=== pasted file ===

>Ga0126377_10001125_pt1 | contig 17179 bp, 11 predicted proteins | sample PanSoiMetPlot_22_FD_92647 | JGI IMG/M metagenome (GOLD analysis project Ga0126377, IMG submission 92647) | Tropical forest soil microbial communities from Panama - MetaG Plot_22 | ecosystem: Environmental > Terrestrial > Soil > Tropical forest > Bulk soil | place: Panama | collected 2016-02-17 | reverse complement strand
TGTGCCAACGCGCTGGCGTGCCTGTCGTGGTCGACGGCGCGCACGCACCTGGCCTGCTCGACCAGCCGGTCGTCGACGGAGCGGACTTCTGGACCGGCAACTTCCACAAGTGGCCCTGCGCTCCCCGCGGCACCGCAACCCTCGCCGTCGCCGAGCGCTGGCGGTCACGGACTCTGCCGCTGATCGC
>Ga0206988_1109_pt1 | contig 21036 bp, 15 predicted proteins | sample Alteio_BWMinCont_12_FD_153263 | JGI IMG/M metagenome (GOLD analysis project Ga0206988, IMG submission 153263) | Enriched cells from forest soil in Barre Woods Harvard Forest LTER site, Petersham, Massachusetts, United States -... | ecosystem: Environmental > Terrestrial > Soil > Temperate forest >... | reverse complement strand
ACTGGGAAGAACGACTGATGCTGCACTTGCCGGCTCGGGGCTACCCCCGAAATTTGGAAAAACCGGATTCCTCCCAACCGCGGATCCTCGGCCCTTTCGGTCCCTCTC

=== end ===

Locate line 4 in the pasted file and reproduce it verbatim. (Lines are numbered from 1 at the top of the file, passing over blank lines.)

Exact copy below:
ACTGGGAAGAACGACTGATGCTGCACTTGCCGGCTCGGGGCTACCCCCGAAATTTGGAAAAACCGGATTCCTCCCAACCGCGGATCCTCGGCCCTTTCGGTCCCTCTC